Crime in Numbers

From Correlation to Causation

Randomized controlled trials are the gold standard for causal inference. Using an experimental and a control group, double-blind and with a placebo, the effect of an intervention can be neatly determined. But this ideal scenario is not always practicable, or even ethically desirable. What if we want to know how effective sex-offender treatments are? Or whether employment makes people happier? In such cases, special methods have to be used to be able to make causal statements.

Course levelMaster, open to PhD staff and professionals
Recommended course combinationSession 1: Empirical Research Methods For Legal Studies
Session 2: Wildlife Crime Analysis: Data-Driven Nature Protection
Session 3 
28 July to 11 August 2018
Co-ordinating lecturer    Dr Steve van de Weijer
Other lecturersDr Victor van der Geest
Form(s) of tuitionLectures, practicals, computer training
Form(s) of assessment    Short tests, presentation
ECTS    3
Contact hours45
Tuition fee€1000

Students and professionals in the field of Criminology, Sociology, Psychology, Education, Political Science, Policing and Conflict Studies. If you have doubts about your eligibility for the course, please let us know. Our courses are multi-disciplinary and therefore are open to students and professionals with a wide variety of backgrounds.
Basic knowledge of statistics and regression analysis is required.

This course details with five special methods that can be used for criminology research: propensity score matching, instrumental variables, regression discontinuity design, fixed effects methods and trajectory analysis.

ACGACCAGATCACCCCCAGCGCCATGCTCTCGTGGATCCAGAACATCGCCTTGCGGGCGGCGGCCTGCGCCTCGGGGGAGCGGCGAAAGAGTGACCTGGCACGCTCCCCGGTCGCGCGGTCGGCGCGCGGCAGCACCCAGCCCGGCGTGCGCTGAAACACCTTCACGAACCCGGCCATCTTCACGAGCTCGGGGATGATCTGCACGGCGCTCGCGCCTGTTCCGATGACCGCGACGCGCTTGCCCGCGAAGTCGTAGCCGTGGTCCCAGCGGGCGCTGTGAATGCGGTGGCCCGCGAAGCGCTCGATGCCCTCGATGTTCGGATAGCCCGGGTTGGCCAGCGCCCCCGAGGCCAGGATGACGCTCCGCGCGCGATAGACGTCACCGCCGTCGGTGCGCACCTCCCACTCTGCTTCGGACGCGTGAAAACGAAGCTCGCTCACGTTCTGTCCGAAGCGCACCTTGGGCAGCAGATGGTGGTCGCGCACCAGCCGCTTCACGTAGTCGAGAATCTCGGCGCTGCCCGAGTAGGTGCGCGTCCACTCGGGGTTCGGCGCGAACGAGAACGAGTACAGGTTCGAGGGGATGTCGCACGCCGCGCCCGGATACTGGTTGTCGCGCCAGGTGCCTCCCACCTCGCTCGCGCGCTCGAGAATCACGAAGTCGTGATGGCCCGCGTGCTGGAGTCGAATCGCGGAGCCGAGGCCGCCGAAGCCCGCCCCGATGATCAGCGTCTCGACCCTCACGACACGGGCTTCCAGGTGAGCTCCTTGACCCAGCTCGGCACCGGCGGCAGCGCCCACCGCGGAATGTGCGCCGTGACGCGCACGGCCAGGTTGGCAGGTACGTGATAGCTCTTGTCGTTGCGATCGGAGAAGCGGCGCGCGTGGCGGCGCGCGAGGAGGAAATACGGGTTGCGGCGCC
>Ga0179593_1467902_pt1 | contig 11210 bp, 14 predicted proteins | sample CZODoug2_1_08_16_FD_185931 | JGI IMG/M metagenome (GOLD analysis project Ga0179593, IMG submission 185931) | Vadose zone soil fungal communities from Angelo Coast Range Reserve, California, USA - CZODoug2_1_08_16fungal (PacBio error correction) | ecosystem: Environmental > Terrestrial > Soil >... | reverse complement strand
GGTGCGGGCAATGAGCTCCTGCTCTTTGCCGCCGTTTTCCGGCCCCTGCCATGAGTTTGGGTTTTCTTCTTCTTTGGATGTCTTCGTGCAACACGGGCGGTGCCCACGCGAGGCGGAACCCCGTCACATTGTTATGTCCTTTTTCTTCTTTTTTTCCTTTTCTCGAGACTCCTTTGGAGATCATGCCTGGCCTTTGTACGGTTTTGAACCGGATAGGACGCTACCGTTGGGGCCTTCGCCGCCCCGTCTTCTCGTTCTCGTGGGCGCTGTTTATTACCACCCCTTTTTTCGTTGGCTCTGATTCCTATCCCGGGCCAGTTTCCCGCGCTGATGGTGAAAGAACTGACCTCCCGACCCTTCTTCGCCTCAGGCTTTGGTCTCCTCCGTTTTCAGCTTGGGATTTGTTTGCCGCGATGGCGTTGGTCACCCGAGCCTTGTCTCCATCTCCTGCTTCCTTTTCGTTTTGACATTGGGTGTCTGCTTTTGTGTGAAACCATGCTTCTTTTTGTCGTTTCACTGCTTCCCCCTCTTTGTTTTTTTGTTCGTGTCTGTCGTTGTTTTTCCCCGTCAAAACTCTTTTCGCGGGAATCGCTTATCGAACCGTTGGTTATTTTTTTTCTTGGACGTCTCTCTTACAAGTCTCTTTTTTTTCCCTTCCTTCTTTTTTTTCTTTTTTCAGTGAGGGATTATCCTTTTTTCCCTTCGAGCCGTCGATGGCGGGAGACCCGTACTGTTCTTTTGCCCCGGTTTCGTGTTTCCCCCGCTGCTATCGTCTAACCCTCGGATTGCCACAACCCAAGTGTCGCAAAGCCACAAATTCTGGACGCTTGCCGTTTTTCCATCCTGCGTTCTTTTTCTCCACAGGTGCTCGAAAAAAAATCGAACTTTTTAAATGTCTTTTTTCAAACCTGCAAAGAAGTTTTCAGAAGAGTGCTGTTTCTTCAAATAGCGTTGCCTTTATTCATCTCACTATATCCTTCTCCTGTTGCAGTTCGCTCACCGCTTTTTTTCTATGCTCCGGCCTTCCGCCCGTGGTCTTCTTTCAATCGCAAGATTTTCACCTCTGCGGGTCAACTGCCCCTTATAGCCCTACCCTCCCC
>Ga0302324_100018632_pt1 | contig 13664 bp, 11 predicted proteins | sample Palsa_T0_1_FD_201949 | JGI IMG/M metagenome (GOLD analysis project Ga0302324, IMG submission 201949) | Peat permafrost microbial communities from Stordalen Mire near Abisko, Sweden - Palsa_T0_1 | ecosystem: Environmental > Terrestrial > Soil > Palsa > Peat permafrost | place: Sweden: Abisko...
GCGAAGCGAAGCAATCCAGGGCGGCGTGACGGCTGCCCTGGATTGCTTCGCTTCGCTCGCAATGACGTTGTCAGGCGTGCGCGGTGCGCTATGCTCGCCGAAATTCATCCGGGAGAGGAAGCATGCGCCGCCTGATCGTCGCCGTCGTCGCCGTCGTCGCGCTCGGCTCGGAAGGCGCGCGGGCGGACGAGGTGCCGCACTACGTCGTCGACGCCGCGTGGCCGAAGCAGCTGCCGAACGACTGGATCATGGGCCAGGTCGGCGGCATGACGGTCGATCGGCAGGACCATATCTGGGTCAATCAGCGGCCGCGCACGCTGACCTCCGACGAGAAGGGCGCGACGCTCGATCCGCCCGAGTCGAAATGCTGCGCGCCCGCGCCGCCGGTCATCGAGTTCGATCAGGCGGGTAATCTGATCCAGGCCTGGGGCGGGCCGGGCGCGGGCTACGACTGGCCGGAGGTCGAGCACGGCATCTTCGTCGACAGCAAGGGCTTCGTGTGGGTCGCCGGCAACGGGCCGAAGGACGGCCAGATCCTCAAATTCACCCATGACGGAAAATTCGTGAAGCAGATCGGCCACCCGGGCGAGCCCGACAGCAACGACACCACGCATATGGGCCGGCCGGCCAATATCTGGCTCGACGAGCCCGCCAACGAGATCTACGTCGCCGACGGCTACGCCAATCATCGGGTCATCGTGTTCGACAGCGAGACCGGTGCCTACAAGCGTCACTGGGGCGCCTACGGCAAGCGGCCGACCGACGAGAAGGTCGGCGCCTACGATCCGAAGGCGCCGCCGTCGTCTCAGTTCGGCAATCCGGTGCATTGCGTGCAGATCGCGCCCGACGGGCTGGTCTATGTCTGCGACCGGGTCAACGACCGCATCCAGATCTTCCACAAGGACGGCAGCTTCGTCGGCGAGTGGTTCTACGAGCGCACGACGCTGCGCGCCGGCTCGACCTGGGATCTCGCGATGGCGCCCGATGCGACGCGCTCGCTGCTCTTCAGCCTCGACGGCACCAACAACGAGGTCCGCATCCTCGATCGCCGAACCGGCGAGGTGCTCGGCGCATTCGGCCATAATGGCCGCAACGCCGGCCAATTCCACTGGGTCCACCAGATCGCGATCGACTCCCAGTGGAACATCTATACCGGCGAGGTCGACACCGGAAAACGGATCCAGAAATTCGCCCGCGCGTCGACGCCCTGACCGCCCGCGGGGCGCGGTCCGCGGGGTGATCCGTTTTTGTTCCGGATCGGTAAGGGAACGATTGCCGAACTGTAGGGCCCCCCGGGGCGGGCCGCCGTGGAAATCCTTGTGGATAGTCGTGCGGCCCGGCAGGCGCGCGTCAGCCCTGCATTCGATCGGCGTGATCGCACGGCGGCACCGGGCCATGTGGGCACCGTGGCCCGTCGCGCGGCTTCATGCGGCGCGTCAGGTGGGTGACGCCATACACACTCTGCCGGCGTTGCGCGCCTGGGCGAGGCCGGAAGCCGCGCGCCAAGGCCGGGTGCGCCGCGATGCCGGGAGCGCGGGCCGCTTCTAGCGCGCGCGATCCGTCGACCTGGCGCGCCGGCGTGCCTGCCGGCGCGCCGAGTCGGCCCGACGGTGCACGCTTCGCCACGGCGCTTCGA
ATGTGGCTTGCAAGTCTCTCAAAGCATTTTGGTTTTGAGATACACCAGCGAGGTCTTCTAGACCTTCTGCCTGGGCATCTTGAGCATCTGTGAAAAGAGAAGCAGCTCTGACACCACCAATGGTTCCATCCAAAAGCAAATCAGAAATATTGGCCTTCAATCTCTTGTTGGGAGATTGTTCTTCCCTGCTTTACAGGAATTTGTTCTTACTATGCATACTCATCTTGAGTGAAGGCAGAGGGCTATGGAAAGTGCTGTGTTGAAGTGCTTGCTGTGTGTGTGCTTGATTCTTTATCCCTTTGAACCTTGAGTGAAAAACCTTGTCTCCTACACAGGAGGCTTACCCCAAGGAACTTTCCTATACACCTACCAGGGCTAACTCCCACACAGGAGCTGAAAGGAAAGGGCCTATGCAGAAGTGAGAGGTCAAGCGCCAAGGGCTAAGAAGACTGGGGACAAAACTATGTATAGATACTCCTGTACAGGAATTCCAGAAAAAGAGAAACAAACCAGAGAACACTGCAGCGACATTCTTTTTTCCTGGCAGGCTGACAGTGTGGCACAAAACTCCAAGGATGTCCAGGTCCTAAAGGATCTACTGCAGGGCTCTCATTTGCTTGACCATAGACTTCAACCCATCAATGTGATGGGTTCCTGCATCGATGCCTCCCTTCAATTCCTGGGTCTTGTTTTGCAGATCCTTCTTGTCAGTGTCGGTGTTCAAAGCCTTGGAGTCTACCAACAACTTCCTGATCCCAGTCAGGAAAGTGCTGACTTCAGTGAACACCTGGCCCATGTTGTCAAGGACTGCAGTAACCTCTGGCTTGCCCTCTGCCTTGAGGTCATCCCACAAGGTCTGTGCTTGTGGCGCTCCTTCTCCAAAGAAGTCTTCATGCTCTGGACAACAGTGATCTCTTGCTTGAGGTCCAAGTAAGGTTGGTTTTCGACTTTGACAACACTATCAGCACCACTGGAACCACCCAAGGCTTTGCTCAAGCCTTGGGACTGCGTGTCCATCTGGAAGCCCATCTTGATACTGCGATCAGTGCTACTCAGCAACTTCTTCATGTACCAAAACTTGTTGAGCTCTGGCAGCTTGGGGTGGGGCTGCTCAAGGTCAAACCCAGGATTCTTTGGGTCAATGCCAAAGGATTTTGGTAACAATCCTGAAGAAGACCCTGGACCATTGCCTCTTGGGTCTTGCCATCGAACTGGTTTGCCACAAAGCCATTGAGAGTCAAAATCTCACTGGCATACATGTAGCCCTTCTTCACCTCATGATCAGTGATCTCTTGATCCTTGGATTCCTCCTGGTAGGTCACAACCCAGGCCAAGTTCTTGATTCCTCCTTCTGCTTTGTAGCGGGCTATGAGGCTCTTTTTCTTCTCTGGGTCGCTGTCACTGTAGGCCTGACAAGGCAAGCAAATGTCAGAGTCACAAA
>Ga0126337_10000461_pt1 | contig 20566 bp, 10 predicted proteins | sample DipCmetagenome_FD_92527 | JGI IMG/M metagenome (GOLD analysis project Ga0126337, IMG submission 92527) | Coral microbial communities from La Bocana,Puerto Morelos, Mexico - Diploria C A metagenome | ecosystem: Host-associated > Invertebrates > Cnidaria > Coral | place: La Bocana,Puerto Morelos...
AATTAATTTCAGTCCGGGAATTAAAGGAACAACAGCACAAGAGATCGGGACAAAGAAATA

After a brief refresher on regression models, you analyse a real-life dataset to assess whether various “remedies” (therapy, employment, marriage, punitive sanctions) are effective in reducing criminal recidivism. The techniques are explained in a conceptual manner, and the course provides you with numerous hands-on exercises using SPSS and Stata. You also practise reporting on the findings from such analyses, in scientific article format, as well as in conference-type presentation.

This course is taught by experienced lecturers from the Netherlands Institute for the Study of Crime and Law Enforcement (NSCR) and VU Amsterdam.

At the end of this course, you can:    

  • Choose an appropriate technique for causal analysis of observational data.
  • Use SPSS and Stata to analyse that data.
  • Determine the effect of an intervention.
  • Summarize the findings for an academic journal.
  • Present research findings.

Prof pic

Steve van de Weijer obtained his PhD at VU University (department of criminology) in 2013. He is currently employed as a postdoctoral researcher at the Netherlands Institute for the Study of Crime and Law Enforcement (NSCR). His research interests include life-course criminology, intergenerational transmission, biosocial criminology, and cybercrime. Moreover, he is specialised in quantitative research methods and has been teaching statistics and advanced quantitative methods at VU University since 2010.

To be announced.
To be announced. Reader provided at start of the course.
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